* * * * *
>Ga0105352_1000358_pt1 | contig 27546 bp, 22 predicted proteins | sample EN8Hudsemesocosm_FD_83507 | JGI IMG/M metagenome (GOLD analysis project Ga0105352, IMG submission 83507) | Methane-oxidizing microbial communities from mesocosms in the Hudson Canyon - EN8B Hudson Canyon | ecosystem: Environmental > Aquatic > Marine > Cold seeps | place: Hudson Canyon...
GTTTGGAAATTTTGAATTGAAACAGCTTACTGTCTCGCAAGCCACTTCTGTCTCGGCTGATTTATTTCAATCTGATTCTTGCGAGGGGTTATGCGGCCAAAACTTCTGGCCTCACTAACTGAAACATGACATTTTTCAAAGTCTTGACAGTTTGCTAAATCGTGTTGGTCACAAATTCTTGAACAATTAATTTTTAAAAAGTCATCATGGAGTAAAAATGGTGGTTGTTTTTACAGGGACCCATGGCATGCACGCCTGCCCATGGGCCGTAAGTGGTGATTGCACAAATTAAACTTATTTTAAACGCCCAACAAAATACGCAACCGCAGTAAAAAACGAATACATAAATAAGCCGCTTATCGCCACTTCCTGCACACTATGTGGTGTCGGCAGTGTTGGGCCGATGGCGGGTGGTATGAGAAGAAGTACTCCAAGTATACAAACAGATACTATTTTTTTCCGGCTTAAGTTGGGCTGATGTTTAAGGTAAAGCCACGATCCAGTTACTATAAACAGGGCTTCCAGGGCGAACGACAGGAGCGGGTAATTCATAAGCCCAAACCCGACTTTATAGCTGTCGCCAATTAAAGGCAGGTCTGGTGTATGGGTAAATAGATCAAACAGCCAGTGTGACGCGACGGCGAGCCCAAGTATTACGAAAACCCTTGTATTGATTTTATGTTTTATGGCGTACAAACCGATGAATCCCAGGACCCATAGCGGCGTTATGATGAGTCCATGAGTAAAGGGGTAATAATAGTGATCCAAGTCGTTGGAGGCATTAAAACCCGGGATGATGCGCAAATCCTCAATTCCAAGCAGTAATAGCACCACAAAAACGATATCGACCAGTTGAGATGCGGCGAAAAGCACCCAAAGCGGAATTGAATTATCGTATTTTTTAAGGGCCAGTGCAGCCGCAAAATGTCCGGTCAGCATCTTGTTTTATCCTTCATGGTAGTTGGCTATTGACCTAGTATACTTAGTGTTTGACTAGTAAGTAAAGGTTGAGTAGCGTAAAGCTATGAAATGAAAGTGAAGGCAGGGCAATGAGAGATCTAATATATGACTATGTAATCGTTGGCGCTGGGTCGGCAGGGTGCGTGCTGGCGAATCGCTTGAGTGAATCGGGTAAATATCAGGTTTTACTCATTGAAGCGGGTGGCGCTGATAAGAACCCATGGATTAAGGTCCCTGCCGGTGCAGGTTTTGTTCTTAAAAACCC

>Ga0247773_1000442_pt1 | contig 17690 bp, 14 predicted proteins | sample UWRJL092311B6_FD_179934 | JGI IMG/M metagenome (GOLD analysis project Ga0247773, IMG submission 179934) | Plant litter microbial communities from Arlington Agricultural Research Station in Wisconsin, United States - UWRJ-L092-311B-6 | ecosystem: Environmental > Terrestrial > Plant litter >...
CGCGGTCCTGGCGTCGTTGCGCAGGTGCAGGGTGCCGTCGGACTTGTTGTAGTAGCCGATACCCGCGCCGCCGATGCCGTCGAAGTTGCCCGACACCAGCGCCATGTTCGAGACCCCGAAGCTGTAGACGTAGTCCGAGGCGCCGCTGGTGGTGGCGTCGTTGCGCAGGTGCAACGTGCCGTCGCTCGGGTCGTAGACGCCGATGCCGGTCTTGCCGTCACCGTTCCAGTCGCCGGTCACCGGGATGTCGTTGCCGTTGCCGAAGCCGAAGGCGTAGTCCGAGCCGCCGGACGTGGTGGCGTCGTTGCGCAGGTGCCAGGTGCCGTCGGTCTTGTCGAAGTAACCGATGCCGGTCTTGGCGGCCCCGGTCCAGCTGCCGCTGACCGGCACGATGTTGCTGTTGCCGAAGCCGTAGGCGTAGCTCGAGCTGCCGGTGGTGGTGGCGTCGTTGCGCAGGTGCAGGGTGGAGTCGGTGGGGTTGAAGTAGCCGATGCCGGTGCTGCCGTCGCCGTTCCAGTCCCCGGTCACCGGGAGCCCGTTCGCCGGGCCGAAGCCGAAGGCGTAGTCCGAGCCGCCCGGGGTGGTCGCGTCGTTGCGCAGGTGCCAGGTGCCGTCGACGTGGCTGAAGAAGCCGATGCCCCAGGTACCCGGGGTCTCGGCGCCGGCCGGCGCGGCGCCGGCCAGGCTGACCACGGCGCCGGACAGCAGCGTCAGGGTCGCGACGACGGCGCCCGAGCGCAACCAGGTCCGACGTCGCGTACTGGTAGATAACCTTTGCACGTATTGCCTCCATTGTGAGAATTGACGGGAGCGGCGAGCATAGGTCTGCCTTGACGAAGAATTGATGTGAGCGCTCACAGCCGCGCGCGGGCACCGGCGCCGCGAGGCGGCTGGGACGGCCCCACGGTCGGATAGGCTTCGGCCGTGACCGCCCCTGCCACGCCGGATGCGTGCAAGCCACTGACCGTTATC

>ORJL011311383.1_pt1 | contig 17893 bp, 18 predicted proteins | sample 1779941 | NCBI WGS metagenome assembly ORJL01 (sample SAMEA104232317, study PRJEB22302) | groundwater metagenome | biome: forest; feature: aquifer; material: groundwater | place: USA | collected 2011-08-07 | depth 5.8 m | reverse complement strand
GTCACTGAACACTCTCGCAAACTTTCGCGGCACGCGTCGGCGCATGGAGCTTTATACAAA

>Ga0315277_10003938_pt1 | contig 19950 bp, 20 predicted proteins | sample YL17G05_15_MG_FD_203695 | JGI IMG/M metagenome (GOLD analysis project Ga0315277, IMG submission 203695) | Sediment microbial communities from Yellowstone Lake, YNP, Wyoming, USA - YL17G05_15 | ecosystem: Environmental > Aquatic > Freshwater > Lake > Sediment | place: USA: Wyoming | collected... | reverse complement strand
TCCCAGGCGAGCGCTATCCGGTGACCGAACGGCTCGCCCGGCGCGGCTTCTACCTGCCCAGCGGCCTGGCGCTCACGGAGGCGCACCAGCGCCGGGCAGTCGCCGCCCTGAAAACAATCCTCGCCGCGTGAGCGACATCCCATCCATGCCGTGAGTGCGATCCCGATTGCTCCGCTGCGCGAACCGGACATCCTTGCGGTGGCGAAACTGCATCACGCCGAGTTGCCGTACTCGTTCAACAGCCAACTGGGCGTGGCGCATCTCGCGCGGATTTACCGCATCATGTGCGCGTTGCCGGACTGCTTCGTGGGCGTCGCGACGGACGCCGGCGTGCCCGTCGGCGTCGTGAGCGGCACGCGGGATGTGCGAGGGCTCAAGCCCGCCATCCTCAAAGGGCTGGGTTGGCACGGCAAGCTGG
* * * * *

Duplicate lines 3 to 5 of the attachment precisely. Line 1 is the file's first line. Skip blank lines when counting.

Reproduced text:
>Ga0247773_1000442_pt1 | contig 17690 bp, 14 predicted proteins | sample UWRJL092311B6_FD_179934 | JGI IMG/M metagenome (GOLD analysis project Ga0247773, IMG submission 179934) | Plant litter microbial communities from Arlington Agricultural Research Station in Wisconsin, United States - UWRJ-L092-311B-6 | ecosystem: Environmental > Terrestrial > Plant litter >...
CGCGGTCCTGGCGTCGTTGCGCAGGTGCAGGGTGCCGTCGGACTTGTTGTAGTAGCCGATACCCGCGCCGCCGATGCCGTCGAAGTTGCCCGACACCAGCGCCATGTTCGAGACCCCGAAGCTGTAGACGTAGTCCGAGGCGCCGCTGGTGGTGGCGTCGTTGCGCAGGTGCAACGTGCCGTCGCTCGGGTCGTAGACGCCGATGCCGGTCTTGCCGTCACCGTTCCAGTCGCCGGTCACCGGGATGTCGTTGCCGTTGCCGAAGCCGAAGGCGTAGTCCGAGCCGCCGGACGTGGTGGCGTCGTTGCGCAGGTGCCAGGTGCCGTCGGTCTTGTCGAAGTAACCGATGCCGGTCTTGGCGGCCCCGGTCCAGCTGCCGCTGACCGGCACGATGTTGCTGTTGCCGAAGCCGTAGGCGTAGCTCGAGCTGCCGGTGGTGGTGGCGTCGTTGCGCAGGTGCAGGGTGGAGTCGGTGGGGTTGAAGTAGCCGATGCCGGTGCTGCCGTCGCCGTTCCAGTCCCCGGTCACCGGGAGCCCGTTCGCCGGGCCGAAGCCGAAGGCGTAGTCCGAGCCGCCCGGGGTGGTCGCGTCGTTGCGCAGGTGCCAGGTGCCGTCGACGTGGCTGAAGAAGCCGATGCCCCAGGTACCCGGGGTCTCGGCGCCGGCCGGCGCGGCGCCGGCCAGGCTGACCACGGCGCCGGACAGCAGCGTCAGGGTCGCGACGACGGCGCCCGAGCGCAACCAGGTCCGACGTCGCGTACTGGTAGATAACCTTTGCACGTATTGCCTCCATTGTGAGAATTGACGGGAGCGGCGAGCATAGGTCTGCCTTGACGAAGAATTGATGTGAGCGCTCACAGCCGCGCGCGGGCACCGGCGCCGCGAGGCGGCTGGGACGGCCCCACGGTCGGATAGGCTTCGGCCGTGACCGCCCCTGCCACGCCGGATGCGTGCAAGCCACTGACCGTTATC

>ORJL011311383.1_pt1 | contig 17893 bp, 18 predicted proteins | sample 1779941 | NCBI WGS metagenome assembly ORJL01 (sample SAMEA104232317, study PRJEB22302) | groundwater metagenome | biome: forest; feature: aquifer; material: groundwater | place: USA | collected 2011-08-07 | depth 5.8 m | reverse complement strand